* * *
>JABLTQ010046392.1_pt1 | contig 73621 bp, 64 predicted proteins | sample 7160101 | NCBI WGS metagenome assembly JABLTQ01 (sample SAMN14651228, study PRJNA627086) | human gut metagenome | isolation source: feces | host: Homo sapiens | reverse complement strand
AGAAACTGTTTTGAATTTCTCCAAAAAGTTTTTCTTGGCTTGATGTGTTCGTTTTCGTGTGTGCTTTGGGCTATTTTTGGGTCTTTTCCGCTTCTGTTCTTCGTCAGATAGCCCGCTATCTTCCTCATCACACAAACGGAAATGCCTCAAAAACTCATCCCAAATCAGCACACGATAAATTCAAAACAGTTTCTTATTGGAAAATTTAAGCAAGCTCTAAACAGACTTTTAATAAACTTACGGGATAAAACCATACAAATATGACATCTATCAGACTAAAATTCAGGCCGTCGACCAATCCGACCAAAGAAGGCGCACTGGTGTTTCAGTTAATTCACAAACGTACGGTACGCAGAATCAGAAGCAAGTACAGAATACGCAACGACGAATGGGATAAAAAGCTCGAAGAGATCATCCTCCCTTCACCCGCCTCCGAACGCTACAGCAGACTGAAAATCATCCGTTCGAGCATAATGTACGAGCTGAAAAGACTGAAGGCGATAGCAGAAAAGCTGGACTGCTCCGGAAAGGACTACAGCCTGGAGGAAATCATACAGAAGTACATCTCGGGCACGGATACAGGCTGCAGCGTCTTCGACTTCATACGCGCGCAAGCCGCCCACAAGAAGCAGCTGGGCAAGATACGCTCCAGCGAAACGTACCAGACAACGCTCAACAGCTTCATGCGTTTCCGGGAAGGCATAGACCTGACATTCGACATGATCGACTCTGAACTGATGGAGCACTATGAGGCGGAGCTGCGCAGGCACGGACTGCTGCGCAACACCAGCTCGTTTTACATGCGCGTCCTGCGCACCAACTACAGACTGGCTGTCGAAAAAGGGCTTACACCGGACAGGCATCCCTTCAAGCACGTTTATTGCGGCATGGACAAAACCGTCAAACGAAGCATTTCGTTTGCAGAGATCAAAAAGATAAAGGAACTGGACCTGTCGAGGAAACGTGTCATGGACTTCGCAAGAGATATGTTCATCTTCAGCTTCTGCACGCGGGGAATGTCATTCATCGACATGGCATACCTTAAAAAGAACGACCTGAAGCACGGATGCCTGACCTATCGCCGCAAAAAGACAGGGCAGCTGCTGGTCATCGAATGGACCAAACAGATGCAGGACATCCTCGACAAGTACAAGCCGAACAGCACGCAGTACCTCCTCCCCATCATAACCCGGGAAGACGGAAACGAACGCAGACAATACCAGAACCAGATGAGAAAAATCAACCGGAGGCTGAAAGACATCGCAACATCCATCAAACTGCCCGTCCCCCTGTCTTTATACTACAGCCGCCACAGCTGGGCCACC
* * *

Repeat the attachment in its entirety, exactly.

>JABLTQ010046392.1_pt1 | contig 73621 bp, 64 predicted proteins | sample 7160101 | NCBI WGS metagenome assembly JABLTQ01 (sample SAMN14651228, study PRJNA627086) | human gut metagenome | isolation source: feces | host: Homo sapiens | reverse complement strand
AGAAACTGTTTTGAATTTCTCCAAAAAGTTTTTCTTGGCTTGATGTGTTCGTTTTCGTGTGTGCTTTGGGCTATTTTTGGGTCTTTTCCGCTTCTGTTCTTCGTCAGATAGCCCGCTATCTTCCTCATCACACAAACGGAAATGCCTCAAAAACTCATCCCAAATCAGCACACGATAAATTCAAAACAGTTTCTTATTGGAAAATTTAAGCAAGCTCTAAACAGACTTTTAATAAACTTACGGGATAAAACCATACAAATATGACATCTATCAGACTAAAATTCAGGCCGTCGACCAATCCGACCAAAGAAGGCGCACTGGTGTTTCAGTTAATTCACAAACGTACGGTACGCAGAATCAGAAGCAAGTACAGAATACGCAACGACGAATGGGATAAAAAGCTCGAAGAGATCATCCTCCCTTCACCCGCCTCCGAACGCTACAGCAGACTGAAAATCATCCGTTCGAGCATAATGTACGAGCTGAAAAGACTGAAGGCGATAGCAGAAAAGCTGGACTGCTCCGGAAAGGACTACAGCCTGGAGGAAATCATACAGAAGTACATCTCGGGCACGGATACAGGCTGCAGCGTCTTCGACTTCATACGCGCGCAAGCCGCCCACAAGAAGCAGCTGGGCAAGATACGCTCCAGCGAAACGTACCAGACAACGCTCAACAGCTTCATGCGTTTCCGGGAAGGCATAGACCTGACATTCGACATGATCGACTCTGAACTGATGGAGCACTATGAGGCGGAGCTGCGCAGGCACGGACTGCTGCGCAACACCAGCTCGTTTTACATGCGCGTCCTGCGCACCAACTACAGACTGGCTGTCGAAAAAGGGCTTACACCGGACAGGCATCCCTTCAAGCACGTTTATTGCGGCATGGACAAAACCGTCAAACGAAGCATTTCGTTTGCAGAGATCAAAAAGATAAAGGAACTGGACCTGTCGAGGAAACGTGTCATGGACTTCGCAAGAGATATGTTCATCTTCAGCTTCTGCACGCGGGGAATGTCATTCATCGACATGGCATACCTTAAAAAGAACGACCTGAAGCACGGATGCCTGACCTATCGCCGCAAAAAGACAGGGCAGCTGCTGGTCATCGAATGGACCAAACAGATGCAGGACATCCTCGACAAGTACAAGCCGAACAGCACGCAGTACCTCCTCCCCATCATAACCCGGGAAGACGGAAACGAACGCAGACAATACCAGAACCAGATGAGAAAAATCAACCGGAGGCTGAAAGACATCGCAACATCCATCAAACTGCCCGTCCCCCTGTCTTTATACTACAGCCGCCACAGCTGGGCCACC